DMARDs are disease-modifying anti-rheumatic drugs used to treat autoimmune conditions such as rheumatoid arthritis. Here, we review DMARDs pharmacology – the primary members, how they work, and what other, more specific indications they are used to treat.
Even though DMARDs share a common indication – rheumatoid arthritis – individual DMARDs are used to treat a variety of other inflammatory and auto-immune diseases.
The purpose of DMARDs is to slow the progression of rheumatoid arthritis. In contrast, NSAIDs (non-steroidal anti-inflammatory drugs) are used to treat symptoms of these conditions – such as inflammation – but do not seek to address any underlying cause.
DMARDs are used to address these cause and therefore slow disease progression. DMARDs also differ from steroid drugs. Whereas steroids dampen the immune response, DMARDs address the underlying cause.
Before we learn more about how to choose the right DMARD and how specific drugs achieve their therapeutic effects, let’s first learn about DMARDs classification and what indications they are used to treat.
DMARDs are classified as:
Synthetic DMARDs are traditional, small molecular mass drugs in contrast to the heavier molecular mass biologic agents.
Due to their mechanism of action, DMARDs are effective in the treatment of other inflammatory-autoimmune states. Examples include:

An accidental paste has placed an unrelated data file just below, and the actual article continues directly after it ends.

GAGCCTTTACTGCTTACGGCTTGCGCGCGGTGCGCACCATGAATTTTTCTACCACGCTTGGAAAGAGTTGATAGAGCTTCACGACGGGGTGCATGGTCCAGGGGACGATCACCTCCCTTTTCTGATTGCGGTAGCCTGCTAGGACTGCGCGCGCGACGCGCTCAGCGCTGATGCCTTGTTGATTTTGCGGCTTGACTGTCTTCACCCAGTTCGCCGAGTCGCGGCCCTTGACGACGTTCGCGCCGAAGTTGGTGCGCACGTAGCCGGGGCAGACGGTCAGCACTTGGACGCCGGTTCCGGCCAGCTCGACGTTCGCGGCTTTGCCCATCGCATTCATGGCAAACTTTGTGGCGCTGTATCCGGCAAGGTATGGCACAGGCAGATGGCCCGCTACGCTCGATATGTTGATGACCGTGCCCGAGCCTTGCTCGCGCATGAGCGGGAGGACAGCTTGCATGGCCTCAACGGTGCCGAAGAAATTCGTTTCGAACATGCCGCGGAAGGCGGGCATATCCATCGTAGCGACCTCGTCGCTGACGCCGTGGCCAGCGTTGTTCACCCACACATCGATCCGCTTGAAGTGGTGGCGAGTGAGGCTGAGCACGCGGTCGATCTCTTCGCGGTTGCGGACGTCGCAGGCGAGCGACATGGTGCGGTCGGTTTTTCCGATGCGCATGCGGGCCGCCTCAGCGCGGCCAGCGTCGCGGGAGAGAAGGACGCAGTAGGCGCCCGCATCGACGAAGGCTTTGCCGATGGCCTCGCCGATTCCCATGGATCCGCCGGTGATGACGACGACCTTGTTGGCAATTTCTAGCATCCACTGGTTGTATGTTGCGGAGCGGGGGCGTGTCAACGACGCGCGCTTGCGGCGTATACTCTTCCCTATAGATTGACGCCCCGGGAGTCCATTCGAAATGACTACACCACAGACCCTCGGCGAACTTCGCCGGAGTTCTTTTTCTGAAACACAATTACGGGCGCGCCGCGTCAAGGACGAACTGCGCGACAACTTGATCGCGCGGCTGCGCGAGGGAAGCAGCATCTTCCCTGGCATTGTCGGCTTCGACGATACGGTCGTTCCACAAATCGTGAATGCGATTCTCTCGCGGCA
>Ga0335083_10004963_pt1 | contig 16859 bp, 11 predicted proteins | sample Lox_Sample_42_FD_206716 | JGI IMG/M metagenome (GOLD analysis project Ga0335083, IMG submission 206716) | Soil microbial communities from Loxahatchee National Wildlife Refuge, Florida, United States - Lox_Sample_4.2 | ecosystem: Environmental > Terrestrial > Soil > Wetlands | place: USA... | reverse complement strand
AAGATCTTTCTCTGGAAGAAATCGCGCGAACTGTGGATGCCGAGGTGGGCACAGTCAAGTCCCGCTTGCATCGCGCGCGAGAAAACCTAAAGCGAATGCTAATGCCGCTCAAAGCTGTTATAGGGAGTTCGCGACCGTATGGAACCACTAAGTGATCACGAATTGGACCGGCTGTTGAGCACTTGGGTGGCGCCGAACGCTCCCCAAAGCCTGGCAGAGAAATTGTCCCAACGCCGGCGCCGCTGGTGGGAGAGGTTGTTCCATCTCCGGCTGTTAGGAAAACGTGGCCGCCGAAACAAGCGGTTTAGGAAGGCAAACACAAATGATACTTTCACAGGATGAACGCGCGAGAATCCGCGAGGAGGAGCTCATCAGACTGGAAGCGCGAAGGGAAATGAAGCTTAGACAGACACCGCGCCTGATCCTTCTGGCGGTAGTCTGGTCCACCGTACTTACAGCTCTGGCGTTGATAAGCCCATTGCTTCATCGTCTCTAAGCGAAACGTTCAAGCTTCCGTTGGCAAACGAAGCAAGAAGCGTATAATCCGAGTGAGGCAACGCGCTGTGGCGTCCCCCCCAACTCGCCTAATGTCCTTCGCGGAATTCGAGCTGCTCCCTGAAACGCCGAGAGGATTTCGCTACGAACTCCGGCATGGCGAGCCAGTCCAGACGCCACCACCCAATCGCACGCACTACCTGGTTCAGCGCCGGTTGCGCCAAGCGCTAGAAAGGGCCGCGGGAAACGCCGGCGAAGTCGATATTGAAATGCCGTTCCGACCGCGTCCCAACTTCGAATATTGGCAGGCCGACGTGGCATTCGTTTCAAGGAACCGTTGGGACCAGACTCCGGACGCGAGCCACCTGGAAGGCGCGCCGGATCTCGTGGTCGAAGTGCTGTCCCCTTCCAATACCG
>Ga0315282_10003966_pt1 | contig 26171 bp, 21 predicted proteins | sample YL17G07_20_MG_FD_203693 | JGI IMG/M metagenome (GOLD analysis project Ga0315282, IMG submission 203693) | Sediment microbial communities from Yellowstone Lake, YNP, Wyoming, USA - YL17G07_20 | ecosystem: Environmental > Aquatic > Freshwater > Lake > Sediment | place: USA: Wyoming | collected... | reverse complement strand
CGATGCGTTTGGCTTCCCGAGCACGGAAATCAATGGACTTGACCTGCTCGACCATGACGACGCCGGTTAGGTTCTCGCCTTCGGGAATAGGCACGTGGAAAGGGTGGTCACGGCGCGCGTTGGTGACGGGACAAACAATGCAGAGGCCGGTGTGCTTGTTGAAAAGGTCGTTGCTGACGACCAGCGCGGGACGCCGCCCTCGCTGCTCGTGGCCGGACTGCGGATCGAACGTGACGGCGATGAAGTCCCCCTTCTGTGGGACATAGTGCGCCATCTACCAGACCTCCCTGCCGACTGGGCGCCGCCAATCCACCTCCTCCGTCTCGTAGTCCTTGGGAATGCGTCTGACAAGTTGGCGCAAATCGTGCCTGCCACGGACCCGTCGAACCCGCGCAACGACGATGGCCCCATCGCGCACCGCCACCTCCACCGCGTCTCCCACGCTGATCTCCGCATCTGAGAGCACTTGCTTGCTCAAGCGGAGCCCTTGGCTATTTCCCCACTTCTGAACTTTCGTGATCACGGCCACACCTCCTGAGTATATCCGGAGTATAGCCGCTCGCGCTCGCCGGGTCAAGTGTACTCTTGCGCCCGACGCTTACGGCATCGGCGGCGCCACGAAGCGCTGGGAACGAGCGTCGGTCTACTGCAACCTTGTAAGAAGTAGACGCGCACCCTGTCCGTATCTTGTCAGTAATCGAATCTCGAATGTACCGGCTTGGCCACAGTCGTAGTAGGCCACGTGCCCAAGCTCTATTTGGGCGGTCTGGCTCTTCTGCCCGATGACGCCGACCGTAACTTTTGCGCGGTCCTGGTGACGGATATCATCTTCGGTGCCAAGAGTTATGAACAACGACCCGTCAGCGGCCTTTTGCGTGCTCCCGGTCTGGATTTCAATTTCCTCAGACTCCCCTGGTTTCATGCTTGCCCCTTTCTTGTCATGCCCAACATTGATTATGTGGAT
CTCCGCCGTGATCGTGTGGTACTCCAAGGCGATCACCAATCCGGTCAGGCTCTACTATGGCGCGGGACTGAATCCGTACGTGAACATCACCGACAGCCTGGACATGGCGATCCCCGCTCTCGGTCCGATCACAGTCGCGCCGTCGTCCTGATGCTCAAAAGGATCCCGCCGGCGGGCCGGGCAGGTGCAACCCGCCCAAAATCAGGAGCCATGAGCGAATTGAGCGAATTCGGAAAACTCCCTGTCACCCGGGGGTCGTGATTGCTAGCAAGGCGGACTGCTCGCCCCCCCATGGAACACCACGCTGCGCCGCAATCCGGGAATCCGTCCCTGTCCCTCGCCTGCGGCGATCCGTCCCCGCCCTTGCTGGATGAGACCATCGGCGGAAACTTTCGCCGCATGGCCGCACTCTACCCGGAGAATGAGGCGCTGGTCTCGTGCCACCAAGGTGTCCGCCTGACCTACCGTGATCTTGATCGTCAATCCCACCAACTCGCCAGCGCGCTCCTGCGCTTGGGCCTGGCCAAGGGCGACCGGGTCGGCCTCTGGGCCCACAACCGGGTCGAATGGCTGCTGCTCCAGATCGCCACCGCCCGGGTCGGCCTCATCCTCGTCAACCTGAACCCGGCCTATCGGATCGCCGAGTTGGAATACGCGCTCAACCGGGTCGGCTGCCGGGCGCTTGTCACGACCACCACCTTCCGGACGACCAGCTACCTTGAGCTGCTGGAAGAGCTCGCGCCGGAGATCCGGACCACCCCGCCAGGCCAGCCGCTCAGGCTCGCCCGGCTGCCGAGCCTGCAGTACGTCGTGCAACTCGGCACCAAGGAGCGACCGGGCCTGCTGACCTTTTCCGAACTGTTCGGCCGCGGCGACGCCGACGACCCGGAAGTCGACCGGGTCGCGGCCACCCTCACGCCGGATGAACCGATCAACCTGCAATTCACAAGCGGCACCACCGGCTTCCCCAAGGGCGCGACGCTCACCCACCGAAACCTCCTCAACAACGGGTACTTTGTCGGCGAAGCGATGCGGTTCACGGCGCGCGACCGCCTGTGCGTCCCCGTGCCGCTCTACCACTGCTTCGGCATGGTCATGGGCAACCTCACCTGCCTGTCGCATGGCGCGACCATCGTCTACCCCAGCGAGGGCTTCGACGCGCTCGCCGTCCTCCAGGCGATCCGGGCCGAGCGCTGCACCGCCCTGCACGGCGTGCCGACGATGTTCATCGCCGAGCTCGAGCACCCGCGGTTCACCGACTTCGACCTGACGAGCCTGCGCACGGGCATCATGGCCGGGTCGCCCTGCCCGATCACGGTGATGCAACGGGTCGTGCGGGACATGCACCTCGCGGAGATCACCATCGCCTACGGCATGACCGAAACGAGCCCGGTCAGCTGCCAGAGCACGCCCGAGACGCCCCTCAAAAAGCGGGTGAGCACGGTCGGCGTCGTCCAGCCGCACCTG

The function of DMARDs is to:
However, treating autoimmune conditions such as these can take many weeks/months to take effect. The precise time depends on the drug, the patient, their condition or any underlying conditions, and disease progression to date.
Typical treatment regimens include:
DMARDs are not administered to provide immediate symptomatic relief. Other drugs, such as NSAIDs or analgesics, are instead given for this purpose. For this reason, DMARDs are sometimes referred to as “remission inducing drugs”.
When choosing a DMARD, there are a variety of factors to consider.
These are not the only clinical factors to consider, but they place into focus how and why one DMARD may be chosen over another.
Here, you can learn more about how specific DMARDs achieve their therapeutic effects. The mechanism of action of DMARDs varies considerably, as tabled here:
|Mechanism of Action
|Purine metabolism inhibitor
|Induces apoptosis of inflammatory cells; decreases chemotaxis; targets TNF-alpha
|Pyrimidine synthesis inhibitor via inhibition of the enzyme dihydroorotate dehydrogenase
|Suppression of IL-1; apoptosis of inflammatory cells
|Purine synthesis inhibitor
|Antagonist of IL-1
|Binds to CD80 and CD86, preventing T-cell activation
|Acts against CD20 protein on B-cell surface, triggering cell death
|Suppression of IL-1 and TNF-alpha
|IL-6 receptor antagonist
|Inhibitor of the kinases JAK1 and JAK3, which transmit extracellular data to the cell nucleus – influencing DNA transcription
That concludes our review of DMARDs pharmacology. Check back to our pharmacy blog soon for more exclusive content to help you master the science behind drugs and medicines.